1 Age-specific fluoride exposure in drinking water and osteosarcoma (United States);Cancer Causes Control 2006 May;17(4):421-8.

2 Carcinogenesis, Vol. 9, pp. 2279-2284 (1988)

3 Fluoride Vol. 26, pp. 83-96 (1992) Fluoride is an equivocal carcinogen

4 A Brief Report on the Association of Drinking Water Fluoridation and the Incidence of Osteosarcoma among Young Males, New Jersey Department of Health, November 1992

5 Blakey K, Feltbower RG, Parslow RC, et al. Is fluoride a risk factor for bone cancer? Small area analysis of osteosarcoma and Ewing sarcoma diagnosed among 0-49-year-olds in Great Britain, 1980-2005. Int J Epidemiol. 2014;43:224–234.

6 Danielson C, Lyon IL, Egger M, and Goodenough GK. Hip fractures and fluoridation in Utah’s elderly population. JAMA Vol. 268, pp. 746-748 (1992)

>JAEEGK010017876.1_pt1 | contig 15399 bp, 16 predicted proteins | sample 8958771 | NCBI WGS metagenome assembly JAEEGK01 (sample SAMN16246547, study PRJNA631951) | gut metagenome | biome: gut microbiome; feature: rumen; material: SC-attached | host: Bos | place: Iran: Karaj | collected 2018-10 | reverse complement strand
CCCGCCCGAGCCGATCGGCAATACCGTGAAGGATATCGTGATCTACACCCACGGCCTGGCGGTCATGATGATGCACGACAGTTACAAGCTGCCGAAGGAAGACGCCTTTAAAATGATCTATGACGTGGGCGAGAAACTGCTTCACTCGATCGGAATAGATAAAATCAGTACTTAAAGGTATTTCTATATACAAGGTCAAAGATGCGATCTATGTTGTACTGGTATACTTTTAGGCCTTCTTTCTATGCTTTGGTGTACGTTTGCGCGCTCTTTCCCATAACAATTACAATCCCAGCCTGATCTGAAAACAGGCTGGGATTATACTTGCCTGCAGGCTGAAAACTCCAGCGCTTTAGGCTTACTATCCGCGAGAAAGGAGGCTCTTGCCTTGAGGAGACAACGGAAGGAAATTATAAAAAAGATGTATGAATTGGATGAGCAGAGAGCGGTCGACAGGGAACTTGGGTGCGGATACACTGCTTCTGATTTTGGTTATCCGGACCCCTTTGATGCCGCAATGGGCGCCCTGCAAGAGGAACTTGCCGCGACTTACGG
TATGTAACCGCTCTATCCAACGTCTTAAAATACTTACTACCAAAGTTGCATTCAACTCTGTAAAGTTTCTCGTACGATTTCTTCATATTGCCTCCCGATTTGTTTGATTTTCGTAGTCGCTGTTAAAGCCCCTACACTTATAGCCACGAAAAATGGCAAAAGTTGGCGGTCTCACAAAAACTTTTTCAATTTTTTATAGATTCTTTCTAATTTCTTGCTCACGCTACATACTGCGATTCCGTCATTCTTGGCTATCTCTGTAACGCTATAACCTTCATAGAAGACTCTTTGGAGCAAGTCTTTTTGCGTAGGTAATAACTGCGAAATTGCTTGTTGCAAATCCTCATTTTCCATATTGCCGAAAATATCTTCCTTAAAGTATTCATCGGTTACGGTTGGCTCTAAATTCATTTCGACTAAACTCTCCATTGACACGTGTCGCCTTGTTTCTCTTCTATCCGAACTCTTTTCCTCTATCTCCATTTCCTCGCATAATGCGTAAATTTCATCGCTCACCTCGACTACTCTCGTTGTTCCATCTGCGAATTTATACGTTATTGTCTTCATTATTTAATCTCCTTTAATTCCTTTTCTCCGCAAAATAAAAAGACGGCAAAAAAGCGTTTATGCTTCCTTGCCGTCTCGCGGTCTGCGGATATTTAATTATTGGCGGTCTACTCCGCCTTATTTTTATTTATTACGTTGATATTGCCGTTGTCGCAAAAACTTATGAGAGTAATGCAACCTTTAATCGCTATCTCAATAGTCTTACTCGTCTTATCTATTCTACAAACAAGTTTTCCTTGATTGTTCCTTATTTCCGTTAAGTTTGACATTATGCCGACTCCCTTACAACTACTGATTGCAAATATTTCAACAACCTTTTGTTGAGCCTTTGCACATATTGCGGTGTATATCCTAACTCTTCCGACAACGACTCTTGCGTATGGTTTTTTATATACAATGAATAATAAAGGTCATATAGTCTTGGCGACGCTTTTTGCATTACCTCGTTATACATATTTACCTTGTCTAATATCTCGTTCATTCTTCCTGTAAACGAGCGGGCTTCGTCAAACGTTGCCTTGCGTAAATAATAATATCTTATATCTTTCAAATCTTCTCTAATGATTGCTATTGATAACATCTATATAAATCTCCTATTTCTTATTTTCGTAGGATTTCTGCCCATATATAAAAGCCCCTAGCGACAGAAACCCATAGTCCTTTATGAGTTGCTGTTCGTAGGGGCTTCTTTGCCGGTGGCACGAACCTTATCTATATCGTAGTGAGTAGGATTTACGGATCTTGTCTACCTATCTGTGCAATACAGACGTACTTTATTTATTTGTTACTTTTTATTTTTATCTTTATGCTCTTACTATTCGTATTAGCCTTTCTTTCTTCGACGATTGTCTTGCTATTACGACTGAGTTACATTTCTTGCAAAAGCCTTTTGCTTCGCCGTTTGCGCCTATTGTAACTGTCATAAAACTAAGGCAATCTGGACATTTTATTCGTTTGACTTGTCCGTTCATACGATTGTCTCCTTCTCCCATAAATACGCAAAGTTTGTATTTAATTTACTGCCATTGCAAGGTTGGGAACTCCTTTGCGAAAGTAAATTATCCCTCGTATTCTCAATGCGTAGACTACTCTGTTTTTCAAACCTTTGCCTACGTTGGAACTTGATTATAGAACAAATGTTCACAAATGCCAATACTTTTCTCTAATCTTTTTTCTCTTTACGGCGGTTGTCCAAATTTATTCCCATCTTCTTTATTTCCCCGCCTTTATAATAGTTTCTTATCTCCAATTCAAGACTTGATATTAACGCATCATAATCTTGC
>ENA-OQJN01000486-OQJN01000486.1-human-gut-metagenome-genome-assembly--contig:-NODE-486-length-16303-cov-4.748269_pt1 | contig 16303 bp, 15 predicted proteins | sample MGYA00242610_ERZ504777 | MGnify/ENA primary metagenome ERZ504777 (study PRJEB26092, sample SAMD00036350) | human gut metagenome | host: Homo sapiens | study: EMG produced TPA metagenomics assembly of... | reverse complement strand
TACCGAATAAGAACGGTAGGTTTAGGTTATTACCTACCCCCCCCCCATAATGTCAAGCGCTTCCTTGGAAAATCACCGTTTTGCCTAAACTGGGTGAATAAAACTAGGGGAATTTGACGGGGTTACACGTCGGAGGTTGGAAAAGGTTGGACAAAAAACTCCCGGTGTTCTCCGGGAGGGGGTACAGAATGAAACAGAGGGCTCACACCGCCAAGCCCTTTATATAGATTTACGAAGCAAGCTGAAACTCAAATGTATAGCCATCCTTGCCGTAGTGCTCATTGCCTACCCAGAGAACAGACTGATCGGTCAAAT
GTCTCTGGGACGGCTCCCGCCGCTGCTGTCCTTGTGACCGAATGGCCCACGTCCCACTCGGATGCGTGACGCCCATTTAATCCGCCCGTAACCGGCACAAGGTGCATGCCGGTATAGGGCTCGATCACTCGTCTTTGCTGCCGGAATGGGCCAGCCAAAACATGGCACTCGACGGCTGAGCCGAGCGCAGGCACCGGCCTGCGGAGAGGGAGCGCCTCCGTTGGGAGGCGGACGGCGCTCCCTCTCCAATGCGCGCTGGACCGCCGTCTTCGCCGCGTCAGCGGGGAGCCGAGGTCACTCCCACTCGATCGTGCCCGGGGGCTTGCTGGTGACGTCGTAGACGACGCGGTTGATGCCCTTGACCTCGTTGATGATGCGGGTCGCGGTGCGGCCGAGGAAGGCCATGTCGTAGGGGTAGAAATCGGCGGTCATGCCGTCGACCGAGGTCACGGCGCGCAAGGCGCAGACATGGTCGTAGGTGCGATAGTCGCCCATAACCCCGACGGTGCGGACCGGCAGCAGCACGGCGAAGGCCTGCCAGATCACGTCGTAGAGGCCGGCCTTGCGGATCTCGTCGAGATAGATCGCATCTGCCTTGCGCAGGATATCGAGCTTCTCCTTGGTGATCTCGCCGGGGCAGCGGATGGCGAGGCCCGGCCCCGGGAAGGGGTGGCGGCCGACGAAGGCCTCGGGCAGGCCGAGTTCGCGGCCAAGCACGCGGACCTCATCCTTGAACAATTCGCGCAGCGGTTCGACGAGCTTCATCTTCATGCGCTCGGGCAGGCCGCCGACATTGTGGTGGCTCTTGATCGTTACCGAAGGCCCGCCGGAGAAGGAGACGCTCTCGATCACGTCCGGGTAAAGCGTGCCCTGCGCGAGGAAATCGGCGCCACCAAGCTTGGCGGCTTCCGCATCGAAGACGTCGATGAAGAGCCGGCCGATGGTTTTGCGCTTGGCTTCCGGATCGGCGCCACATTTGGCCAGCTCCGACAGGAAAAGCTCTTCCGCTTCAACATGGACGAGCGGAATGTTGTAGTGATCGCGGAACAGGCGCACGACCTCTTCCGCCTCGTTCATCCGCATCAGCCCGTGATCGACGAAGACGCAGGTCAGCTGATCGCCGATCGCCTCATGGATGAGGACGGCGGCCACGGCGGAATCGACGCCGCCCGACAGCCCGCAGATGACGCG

7 Fluoride in drinking water and risk of hip fracture in the UK: a case-control study. Lancet 2000 Jan 22;355(9200):265-9.

8 Developmental Fluoride Neurotoxicity: A Systematic Review and Meta-Analysis

9 Neurotoxicity of sodium fluoride in rats;Neurotoxicology and Teratology Volume 17, Issue 2, March–April 1995, Pages 169–177

10 Cheng KK et al. (2007) Adding fluoride to water supplies. British Medical Journal 335 (7622): 6999-702

11 Pizzo G, et al. (2007). Community water fluoridation and caries prevention: a critical review. Clinical Oral Investigations 11(3): 189-93 12 Neurath C. (2005). Tooth decay trends for

12 year olds in nonfluoridated and fluoridated countries. Fluoride 38: 324-325

13 Aoba T, Fejerskov O. (2002). Dental Fluorosis: chemistry and biology. Critical Review of Oral Biology and Medicine 13: 155-70